In September 2017, credit reporting agency Equifax decided to come clean: it had been hacked and personal sensitive information of 143 million, which was later revised to 147.9 million, U.S. citizens had been compromised.
The stolen personal data included names, date of birth, and Social Security numbers. Earlier this week on Monday, the U.S. Department of Justice identified the alleged culprit as China.
In its sweeping nine-count indictment, the DOJ alleged that four members of China’s People’s Liberation Army were behind the Equifax hack. The DOJ arrived at this conclusion after a multi-year investigation.
“This kind of attack on American industry is of a piece with other Chinese illegal acquisitions of sensitive personal data,” said US attorney general William Barr while announcing the charges. “For years we have witnessed China’s voracious appetite for the personal data of Americans.”
The Chinese aggression dates back to a hack at the Offce of Personnel Management, which got revealed in 2015, wherein Chinese hackers had allegedly stolen highly sensitive data related to government workers. More recent examples of Chinese cyber aggression include breaches at the Marriott chain of hotels as well the hack at Anthem health insurance.
From these earlier hacks, the Equifax hack stands out due to the sheer number of those affected and the type of information that the hackers obtained. Furthermore, given that none of the Equifax data made its way to the dark web indicated a state actor rather than a common thief, states DOJ’s indictment in its thorough case.
In early 2017, the Apache Software Foundation had announced that some versions of its Apache Struts software had an exploitable vulnerability which allows attackers to remotely execute code on a targeted web application. Apache had offered a patch as well as instructions on how to fix the issue. Although Equifax was using the Apache Struts Framework in its dispute-resolution system, it ignored to patch the vulnerability. Within a few weeks, Chinese hackers were inside Equifax’s systems, said the DOJ.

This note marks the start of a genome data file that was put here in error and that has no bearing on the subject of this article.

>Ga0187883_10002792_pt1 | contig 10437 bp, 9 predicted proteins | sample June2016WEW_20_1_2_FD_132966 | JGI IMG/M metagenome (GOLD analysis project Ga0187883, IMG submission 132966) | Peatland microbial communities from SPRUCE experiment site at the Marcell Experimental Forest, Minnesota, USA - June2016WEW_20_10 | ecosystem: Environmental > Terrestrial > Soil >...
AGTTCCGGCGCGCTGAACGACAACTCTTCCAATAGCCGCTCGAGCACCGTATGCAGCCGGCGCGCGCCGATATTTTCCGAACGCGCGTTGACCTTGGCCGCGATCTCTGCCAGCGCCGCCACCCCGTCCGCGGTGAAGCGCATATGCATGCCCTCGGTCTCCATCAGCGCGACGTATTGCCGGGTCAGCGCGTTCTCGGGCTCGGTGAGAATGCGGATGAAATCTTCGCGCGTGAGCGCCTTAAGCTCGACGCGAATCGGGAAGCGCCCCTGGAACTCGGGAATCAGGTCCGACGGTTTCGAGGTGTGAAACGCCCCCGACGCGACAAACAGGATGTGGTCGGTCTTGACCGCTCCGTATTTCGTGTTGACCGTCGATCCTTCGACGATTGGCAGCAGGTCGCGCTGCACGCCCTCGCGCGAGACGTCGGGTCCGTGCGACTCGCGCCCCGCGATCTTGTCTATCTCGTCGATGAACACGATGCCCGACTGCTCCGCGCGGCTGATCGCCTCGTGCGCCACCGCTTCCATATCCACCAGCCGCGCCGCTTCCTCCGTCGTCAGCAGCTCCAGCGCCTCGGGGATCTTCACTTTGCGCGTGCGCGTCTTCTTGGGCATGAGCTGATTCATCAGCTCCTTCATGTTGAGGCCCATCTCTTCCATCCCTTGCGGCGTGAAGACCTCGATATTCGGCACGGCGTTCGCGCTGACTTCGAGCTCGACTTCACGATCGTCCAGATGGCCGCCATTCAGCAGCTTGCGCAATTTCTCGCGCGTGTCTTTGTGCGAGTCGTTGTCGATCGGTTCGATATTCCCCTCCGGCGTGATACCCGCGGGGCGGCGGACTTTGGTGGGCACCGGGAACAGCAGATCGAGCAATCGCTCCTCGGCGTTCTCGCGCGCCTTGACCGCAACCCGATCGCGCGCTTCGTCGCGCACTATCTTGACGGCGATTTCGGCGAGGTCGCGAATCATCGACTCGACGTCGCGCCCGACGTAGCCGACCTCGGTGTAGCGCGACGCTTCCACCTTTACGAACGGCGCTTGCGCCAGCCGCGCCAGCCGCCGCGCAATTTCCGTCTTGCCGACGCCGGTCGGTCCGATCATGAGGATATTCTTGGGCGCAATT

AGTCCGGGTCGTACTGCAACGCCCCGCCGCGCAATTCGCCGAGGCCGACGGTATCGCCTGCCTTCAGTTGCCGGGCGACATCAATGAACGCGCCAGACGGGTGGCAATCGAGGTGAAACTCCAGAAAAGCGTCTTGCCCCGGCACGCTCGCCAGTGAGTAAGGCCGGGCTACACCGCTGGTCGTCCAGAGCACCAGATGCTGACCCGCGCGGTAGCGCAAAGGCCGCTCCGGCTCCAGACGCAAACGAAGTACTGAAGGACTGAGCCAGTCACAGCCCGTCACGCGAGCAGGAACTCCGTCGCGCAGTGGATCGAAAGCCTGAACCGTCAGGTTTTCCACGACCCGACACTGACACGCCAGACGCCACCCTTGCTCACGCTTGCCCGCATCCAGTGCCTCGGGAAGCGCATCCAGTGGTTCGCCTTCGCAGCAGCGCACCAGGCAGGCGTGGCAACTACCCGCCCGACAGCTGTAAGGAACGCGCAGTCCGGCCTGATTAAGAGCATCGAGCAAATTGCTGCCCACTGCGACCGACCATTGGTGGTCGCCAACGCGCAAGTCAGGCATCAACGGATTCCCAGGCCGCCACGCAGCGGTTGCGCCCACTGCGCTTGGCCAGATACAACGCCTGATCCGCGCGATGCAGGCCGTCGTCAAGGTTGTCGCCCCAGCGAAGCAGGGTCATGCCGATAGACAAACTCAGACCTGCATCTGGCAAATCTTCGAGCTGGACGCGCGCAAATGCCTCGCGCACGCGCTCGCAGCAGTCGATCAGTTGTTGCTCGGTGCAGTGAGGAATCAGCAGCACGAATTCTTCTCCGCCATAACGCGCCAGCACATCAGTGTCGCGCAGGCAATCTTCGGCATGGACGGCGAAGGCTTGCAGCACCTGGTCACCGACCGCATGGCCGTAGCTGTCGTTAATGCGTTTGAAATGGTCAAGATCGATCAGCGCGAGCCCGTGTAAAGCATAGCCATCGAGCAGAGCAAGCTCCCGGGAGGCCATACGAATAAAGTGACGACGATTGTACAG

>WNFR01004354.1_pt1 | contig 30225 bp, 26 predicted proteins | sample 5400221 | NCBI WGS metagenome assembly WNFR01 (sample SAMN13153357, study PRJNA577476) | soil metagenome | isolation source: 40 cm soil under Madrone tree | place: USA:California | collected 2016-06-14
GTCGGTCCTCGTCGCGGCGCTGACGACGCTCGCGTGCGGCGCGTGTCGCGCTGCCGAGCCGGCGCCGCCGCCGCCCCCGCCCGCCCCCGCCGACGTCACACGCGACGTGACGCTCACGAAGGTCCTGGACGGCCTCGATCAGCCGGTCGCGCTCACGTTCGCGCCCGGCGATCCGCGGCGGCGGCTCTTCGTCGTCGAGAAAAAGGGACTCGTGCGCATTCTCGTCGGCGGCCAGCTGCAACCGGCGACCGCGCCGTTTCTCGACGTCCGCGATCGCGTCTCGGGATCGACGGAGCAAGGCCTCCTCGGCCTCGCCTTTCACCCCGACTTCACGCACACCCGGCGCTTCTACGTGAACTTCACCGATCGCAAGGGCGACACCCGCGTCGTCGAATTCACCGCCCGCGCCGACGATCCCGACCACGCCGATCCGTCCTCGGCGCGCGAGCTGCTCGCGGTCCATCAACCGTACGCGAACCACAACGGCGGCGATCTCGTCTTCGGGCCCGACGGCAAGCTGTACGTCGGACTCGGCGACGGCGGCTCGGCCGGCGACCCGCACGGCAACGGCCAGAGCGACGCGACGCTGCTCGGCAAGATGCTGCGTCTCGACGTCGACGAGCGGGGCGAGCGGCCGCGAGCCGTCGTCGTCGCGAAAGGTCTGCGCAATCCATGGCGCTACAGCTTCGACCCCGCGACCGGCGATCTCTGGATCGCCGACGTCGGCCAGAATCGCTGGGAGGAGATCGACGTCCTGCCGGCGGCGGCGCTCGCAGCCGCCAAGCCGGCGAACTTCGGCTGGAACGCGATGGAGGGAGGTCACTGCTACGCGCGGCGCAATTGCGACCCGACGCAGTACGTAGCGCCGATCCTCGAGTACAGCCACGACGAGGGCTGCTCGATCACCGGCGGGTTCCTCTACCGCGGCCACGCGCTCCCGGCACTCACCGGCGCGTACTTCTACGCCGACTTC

Having gained a foothold in Equifax, the four alleged Chinese hackers, Wu Zhiyong, Wang Qian, Xu Ke, and Liu Lei, conducted weeks of reconnaissance, running queries to get a sense of Equifax’s database structure and how many records it holds.
According to the DOJ indictment, on May 13, one of the hackers ran a Structured Query Language (SQL) command to identify the general details of an Equifax data table; he then sampled a select number of records from the database.
They uploaded web shells to gain access to Equifax’s web server and used their position to collect credentials, giving them unfettered access to back-end databases.
According to the DOJ indictment, the alleged Chinese hackers ran 9,000 queries up to the end of July.
To hide their tracts, the hackers compressed and broke up the data they wanted to steal into manageable sizes. According to the indictment, the hackers split an archive containing 49 directories into 600MB files, which they deleted after exfiltrating the data to hide their trail.
Since they were seated deep within Equifax’s network, they benefited from the company’s existing encrypted communication channels.
To further obfuscate their tracks, the PLA team allegedly set up 34 servers across 20 countries to infiltrate Equifax, making it difficult to pinpoint them as a potential attacker. They also used encrypted login protocols to mask their involvement in those servers, and in at least one instance wiped a server’s log files every day.
“We are grateful to the Justice Department and the FBI for their tireless efforts in determining that the military arm of China was responsible for the cyberattack on Equifax in 2017,” said Equifax CEO Mark Begor in a statement. “It is reassuring that our federal law enforcement agencies treat cybercrime—especially state-sponsored crime—with the seriousness it deserves.”
“Our goal collectively here, aside from just being sure this doesn’t happen to us again, is really to help to the best degree possible to help reduce the likelihood that it’ll happen with other organizations,” said Jamil Farshchi, chief information security officer at Equifax.
“This data has economic value, and these thefts can feed China’s development of artificial intelligence tools as well as the creation of intelligence targeting packages,” US attorney general William Barr. “Our cases reveal a pattern of state-sponsored computer intrusion and thefts by China targeting trade secrets and confidential business information.”